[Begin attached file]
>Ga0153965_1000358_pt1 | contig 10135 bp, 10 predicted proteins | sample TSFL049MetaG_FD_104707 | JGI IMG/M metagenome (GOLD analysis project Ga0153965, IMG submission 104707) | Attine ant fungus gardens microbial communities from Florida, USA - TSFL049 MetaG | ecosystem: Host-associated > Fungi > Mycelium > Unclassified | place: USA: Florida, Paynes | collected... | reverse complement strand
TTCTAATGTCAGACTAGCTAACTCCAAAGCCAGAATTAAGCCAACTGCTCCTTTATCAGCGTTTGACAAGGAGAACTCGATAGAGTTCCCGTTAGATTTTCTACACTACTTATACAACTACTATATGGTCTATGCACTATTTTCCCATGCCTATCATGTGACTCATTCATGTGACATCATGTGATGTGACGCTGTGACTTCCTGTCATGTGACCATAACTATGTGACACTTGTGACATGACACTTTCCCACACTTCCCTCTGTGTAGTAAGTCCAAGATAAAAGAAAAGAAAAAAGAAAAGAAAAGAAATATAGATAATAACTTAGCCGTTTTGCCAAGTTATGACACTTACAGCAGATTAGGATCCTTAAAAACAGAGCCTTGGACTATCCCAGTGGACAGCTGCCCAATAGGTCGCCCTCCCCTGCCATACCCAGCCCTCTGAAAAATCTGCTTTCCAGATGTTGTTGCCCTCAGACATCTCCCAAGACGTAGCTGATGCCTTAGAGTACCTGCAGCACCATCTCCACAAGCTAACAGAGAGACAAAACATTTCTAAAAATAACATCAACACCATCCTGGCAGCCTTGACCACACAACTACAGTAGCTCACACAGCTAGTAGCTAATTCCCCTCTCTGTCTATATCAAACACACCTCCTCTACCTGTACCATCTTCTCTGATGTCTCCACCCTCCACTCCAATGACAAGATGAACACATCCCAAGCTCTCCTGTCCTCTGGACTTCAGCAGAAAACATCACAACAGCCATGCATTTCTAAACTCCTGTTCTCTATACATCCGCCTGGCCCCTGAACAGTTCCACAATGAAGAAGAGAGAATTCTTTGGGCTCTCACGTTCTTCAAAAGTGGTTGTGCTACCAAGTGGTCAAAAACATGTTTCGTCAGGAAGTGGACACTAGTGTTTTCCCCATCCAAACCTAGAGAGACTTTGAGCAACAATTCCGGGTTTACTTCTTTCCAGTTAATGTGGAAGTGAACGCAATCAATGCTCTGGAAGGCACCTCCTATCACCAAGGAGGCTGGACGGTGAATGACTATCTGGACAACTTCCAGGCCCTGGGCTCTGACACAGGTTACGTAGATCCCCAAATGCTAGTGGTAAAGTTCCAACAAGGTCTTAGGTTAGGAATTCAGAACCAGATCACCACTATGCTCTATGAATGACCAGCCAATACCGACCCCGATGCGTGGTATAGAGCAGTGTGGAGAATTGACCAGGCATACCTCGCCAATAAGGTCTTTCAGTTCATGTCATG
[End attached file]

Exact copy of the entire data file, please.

>Ga0153965_1000358_pt1 | contig 10135 bp, 10 predicted proteins | sample TSFL049MetaG_FD_104707 | JGI IMG/M metagenome (GOLD analysis project Ga0153965, IMG submission 104707) | Attine ant fungus gardens microbial communities from Florida, USA - TSFL049 MetaG | ecosystem: Host-associated > Fungi > Mycelium > Unclassified | place: USA: Florida, Paynes | collected... | reverse complement strand
TTCTAATGTCAGACTAGCTAACTCCAAAGCCAGAATTAAGCCAACTGCTCCTTTATCAGCGTTTGACAAGGAGAACTCGATAGAGTTCCCGTTAGATTTTCTACACTACTTATACAACTACTATATGGTCTATGCACTATTTTCCCATGCCTATCATGTGACTCATTCATGTGACATCATGTGATGTGACGCTGTGACTTCCTGTCATGTGACCATAACTATGTGACACTTGTGACATGACACTTTCCCACACTTCCCTCTGTGTAGTAAGTCCAAGATAAAAGAAAAGAAAAAAGAAAAGAAAAGAAATATAGATAATAACTTAGCCGTTTTGCCAAGTTATGACACTTACAGCAGATTAGGATCCTTAAAAACAGAGCCTTGGACTATCCCAGTGGACAGCTGCCCAATAGGTCGCCCTCCCCTGCCATACCCAGCCCTCTGAAAAATCTGCTTTCCAGATGTTGTTGCCCTCAGACATCTCCCAAGACGTAGCTGATGCCTTAGAGTACCTGCAGCACCATCTCCACAAGCTAACAGAGAGACAAAACATTTCTAAAAATAACATCAACACCATCCTGGCAGCCTTGACCACACAACTACAGTAGCTCACACAGCTAGTAGCTAATTCCCCTCTCTGTCTATATCAAACACACCTCCTCTACCTGTACCATCTTCTCTGATGTCTCCACCCTCCACTCCAATGACAAGATGAACACATCCCAAGCTCTCCTGTCCTCTGGACTTCAGCAGAAAACATCACAACAGCCATGCATTTCTAAACTCCTGTTCTCTATACATCCGCCTGGCCCCTGAACAGTTCCACAATGAAGAAGAGAGAATTCTTTGGGCTCTCACGTTCTTCAAAAGTGGTTGTGCTACCAAGTGGTCAAAAACATGTTTCGTCAGGAAGTGGACACTAGTGTTTTCCCCATCCAAACCTAGAGAGACTTTGAGCAACAATTCCGGGTTTACTTCTTTCCAGTTAATGTGGAAGTGAACGCAATCAATGCTCTGGAAGGCACCTCCTATCACCAAGGAGGCTGGACGGTGAATGACTATCTGGACAACTTCCAGGCCCTGGGCTCTGACACAGGTTACGTAGATCCCCAAATGCTAGTGGTAAAGTTCCAACAAGGTCTTAGGTTAGGAATTCAGAACCAGATCACCACTATGCTCTATGAATGACCAGCCAATACCGACCCCGATGCGTGGTATAGAGCAGTGTGGAGAATTGACCAGGCATACCTCGCCAATAAGGTCTTTCAGTTCATGTCATG